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This version of NSU News has been archived as of February 28, 2019. To search through archived articles, visit nova.edu/search. To access the new version of NSU News, visit news.nova.edu.

This version of SharkBytes has been archived as of February 28, 2019. To search through archived articles, visit nova.edu/search. To access the new version of SharkBytes, visit sharkbytes.nova.edu.

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Contact

Division of Public Relations and Marketing Communications
Nova Southeastern University
3301 College Avenue
Fort Lauderdale, Florida 33314-7796

nova.edu/prmc

SharkBytes Archives

Contact

Division of Public Relations and Marketing Communications
Nova Southeastern University
3301 College Avenue
Fort Lauderdale, Florida 33314-7796

(954) 262-5353
(800) 541-6682 x25353
Fax: (954) 262-3954
communications@nova.edu

Pride Bite: The Power of Preparation – NSU’s Hometown Heroes Save a Life

Physical Plant-Lifesavers

Anthony Iovino, B.S., assistant director, and Edgar Ruiz, M.I.B.A., manager of fire and life safety

We buy insurance, hoping we will never need it. Sometimes, however, life pushes us to use the cushion we have prepared. That kind of unforeseen moment occurred on January 26, when two Nova Southeastern University colleagues in Physical Plant—Anthony Iovino, B.S., assistant director, and Edgar Ruiz, M.I.B.A., manager of fire and life safety—used their lifesaving skills to rescue a coworker.

A male coworker started the workday at 7:45 a.m. when he suddenly collapsed, and Iovino rushed over to find out what had happened. “Initially, I thought he was having a seizure, so I placed him on his side in case he started to vomit,” he said. “It didn’t look like he was breathing, so I called out immediately to others in the office to call 911.”

Ruiz arrived and saw the coworker shaking on the floor. Within seconds, he had lost consciousness and started turning blue.

Leaving Ruiz with the unconscious coworker, Iovino ran down the hall to retrieve the automatic external defibrillator (AED)—a portable device designed to respond to a cardiac emergency by analyzing the heart rhythm and delivering an electrical shock, if needed. AEDs have been installed in many areas throughout NSU and can increase the chance for lifesaving defibrillation.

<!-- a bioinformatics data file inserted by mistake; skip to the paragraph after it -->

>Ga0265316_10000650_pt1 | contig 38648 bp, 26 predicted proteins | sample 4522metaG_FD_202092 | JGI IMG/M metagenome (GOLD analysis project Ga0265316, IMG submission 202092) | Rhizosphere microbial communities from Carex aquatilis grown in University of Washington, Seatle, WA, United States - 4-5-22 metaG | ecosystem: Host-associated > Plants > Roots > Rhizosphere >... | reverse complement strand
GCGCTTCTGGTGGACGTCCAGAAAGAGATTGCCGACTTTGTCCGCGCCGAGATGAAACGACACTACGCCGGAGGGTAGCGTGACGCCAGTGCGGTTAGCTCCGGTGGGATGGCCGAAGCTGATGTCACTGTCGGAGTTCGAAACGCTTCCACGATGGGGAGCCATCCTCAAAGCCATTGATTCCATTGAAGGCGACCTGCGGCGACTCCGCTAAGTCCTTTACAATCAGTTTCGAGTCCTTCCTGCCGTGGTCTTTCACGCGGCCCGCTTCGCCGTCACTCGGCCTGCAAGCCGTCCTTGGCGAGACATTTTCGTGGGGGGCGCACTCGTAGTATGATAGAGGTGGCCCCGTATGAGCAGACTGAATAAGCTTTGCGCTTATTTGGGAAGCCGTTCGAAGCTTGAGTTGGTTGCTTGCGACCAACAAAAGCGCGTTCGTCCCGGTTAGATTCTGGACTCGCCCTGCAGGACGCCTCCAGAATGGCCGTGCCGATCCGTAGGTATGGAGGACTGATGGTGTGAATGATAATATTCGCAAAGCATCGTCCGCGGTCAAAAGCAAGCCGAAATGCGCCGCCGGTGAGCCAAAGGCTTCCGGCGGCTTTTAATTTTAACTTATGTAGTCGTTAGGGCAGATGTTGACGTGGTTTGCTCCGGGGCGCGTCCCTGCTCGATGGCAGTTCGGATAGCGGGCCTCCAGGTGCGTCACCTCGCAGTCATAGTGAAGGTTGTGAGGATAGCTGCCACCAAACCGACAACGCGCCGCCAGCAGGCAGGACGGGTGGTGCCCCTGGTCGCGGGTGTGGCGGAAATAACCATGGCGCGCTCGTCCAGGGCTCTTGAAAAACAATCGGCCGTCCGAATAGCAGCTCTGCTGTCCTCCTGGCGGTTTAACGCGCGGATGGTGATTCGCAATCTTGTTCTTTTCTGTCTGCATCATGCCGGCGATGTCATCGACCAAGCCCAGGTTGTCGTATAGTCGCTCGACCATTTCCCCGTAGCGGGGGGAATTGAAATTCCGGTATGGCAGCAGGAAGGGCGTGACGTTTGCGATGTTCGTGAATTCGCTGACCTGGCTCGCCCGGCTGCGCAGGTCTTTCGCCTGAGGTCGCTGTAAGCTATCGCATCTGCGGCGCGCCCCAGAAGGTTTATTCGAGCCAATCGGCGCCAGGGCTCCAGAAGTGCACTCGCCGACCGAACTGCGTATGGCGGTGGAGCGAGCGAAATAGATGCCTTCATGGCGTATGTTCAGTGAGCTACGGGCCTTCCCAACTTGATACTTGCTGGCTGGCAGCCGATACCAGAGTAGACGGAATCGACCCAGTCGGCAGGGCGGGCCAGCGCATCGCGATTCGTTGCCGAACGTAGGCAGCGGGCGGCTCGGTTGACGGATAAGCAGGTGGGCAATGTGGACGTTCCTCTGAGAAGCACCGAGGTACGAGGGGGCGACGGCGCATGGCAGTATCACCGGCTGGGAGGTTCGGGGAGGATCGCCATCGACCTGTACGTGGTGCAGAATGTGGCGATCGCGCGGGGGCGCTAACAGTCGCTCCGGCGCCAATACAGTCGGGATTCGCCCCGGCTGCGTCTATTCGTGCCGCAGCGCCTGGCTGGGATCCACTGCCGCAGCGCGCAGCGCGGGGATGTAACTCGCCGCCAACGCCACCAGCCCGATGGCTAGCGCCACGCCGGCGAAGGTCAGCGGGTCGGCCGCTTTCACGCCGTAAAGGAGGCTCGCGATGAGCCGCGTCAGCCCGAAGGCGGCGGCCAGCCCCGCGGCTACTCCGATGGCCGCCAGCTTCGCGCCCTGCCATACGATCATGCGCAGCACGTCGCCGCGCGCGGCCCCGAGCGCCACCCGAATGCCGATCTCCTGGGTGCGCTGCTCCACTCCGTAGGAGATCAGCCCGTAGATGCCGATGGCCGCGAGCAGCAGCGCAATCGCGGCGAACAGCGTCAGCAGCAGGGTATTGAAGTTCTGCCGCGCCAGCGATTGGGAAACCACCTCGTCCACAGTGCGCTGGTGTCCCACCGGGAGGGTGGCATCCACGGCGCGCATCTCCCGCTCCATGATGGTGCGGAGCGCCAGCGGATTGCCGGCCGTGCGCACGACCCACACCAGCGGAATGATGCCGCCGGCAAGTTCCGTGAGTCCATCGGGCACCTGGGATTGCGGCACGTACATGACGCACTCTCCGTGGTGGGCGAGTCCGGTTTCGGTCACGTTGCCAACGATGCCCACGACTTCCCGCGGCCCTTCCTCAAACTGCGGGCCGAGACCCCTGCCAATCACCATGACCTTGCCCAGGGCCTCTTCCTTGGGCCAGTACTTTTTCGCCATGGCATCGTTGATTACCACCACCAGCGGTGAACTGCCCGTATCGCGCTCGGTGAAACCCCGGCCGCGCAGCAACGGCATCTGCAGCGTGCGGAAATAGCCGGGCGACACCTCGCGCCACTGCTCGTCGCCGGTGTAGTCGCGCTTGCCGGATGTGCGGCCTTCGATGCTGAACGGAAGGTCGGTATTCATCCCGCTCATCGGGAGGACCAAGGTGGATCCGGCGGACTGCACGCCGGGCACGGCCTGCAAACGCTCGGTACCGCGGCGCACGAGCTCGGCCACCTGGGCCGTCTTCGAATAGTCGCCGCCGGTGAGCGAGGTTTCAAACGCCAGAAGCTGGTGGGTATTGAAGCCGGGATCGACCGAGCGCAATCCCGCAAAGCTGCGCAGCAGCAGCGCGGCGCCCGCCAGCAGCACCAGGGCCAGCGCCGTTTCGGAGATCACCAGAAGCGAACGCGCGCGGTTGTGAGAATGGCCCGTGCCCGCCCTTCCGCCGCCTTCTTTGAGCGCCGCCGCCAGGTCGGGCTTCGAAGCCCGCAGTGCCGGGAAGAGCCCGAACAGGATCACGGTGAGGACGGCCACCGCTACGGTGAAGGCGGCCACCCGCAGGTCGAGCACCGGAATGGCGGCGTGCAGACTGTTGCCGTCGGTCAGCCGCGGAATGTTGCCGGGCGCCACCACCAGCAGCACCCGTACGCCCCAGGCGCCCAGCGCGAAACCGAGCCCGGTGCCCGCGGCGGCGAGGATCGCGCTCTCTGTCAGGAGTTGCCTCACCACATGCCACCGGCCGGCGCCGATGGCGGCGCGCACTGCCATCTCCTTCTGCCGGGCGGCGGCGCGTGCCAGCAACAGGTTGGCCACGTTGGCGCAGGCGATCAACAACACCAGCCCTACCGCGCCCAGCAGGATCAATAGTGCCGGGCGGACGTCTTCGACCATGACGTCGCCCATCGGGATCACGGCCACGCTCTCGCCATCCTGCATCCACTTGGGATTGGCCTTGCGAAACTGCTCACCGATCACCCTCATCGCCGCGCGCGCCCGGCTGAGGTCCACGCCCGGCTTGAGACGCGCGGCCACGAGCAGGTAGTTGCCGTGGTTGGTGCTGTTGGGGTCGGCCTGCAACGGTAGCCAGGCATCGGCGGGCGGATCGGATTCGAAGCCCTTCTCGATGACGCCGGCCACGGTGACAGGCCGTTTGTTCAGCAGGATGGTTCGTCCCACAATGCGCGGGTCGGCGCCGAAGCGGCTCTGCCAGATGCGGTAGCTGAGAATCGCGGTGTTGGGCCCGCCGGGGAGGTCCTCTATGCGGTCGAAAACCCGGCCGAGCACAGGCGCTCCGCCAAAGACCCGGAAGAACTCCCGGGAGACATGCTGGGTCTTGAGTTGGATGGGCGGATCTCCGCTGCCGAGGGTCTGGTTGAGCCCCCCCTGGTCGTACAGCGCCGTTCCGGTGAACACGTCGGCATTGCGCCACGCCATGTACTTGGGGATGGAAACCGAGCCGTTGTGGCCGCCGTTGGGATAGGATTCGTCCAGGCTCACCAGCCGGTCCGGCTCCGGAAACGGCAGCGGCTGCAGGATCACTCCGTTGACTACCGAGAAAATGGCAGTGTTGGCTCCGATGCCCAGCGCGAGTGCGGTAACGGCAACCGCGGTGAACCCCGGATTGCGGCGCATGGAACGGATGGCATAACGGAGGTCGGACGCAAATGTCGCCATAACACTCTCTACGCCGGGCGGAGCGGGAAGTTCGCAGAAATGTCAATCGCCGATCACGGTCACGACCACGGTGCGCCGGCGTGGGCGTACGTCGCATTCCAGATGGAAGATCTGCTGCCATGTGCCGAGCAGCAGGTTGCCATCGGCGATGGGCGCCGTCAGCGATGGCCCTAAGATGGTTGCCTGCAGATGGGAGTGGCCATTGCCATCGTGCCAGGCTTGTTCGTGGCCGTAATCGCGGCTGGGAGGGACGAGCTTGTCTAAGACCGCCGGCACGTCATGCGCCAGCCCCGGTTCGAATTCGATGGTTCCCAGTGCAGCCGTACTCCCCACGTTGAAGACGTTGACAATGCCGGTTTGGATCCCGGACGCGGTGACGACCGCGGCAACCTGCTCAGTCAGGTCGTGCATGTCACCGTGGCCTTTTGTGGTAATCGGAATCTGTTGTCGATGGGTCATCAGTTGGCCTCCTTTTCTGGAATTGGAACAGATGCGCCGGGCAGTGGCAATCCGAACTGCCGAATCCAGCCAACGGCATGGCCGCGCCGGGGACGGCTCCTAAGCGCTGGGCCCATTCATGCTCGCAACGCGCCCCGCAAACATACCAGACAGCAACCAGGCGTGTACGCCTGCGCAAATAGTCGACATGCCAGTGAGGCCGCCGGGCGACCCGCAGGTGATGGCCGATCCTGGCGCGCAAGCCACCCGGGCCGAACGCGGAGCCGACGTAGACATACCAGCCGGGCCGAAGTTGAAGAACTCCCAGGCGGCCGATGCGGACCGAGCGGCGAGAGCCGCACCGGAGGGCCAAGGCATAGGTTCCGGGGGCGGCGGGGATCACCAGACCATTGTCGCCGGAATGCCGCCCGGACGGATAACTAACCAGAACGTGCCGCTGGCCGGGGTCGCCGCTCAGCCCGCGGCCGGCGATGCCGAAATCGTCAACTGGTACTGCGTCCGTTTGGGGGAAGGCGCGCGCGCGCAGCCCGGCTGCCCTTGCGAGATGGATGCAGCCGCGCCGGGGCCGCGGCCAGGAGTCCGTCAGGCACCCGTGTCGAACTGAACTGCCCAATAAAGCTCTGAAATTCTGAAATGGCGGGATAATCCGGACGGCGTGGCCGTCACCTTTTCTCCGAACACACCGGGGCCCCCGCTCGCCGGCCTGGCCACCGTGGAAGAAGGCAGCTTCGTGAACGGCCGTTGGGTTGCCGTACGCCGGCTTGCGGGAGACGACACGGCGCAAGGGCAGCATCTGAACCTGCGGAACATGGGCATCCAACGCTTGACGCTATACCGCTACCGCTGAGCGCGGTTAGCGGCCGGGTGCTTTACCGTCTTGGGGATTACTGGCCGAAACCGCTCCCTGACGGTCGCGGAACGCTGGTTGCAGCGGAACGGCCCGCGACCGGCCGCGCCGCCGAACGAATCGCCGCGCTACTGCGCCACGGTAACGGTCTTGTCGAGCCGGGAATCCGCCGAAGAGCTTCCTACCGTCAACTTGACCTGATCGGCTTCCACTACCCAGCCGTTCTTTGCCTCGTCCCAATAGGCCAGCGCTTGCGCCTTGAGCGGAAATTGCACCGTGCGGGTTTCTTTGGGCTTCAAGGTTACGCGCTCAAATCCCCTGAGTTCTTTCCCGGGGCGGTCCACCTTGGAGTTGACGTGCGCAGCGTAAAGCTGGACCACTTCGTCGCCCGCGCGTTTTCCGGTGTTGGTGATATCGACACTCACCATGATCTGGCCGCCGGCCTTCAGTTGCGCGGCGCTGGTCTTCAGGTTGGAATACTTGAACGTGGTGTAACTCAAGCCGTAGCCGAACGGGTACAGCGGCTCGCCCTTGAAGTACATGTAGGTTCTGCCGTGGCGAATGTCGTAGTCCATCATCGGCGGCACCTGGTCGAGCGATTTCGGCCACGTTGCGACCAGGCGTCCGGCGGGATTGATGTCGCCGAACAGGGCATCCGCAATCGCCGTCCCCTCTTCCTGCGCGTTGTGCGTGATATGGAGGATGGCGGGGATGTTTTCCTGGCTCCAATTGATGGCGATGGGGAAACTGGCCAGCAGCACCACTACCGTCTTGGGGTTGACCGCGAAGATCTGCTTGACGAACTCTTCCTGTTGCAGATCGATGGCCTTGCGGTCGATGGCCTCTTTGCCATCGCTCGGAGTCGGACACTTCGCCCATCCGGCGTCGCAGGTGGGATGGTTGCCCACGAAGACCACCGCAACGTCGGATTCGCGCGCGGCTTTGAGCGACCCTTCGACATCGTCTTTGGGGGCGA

Iovino and Ruiz immediately administered CPR, before attaching the AED, which conducted an analysis and advised that a shock was needed. “I cleared the area around our coworker on the floor, making sure no one was touching him, placed the pads, and shouted ‘Clear!’ before pressing the shock button,” Ruiz said.

After the first shock, there was no response, so Ruiz and Iovino continued CPR. “The second round of CPR succeeded and he suddenly woke up, sat up, and was breathing and coherent. Within minutes, EMS arrived and took over the next phase of care,” Iovino said.

The patient was transported to the hospital, where doctors diagnosed ventricular fibrillation and implanted a pacemaker in his chest. Two days later, the coworker left the hospital and went home.

Both Iovino and Ruiz have years of experience in lifesaving techniques and completed their latest training course on campus in December 2015. The American Heart Association’s Heartsaver CPR/AED training is offered by the College of Osteopathic Medicine’s Department of Emergency Medical Service Education and Training and provides lifesaving classes to faculty and staff members as well as students. The training is also offered to the larger community of businesses, schools, medical offices, and others.

Ruiz said, “Many times, employees don’t take CPR/AED training seriously, but we are living proof the course offered through NSU’s College of Osteopathic Medicine was crucial in saving a life.”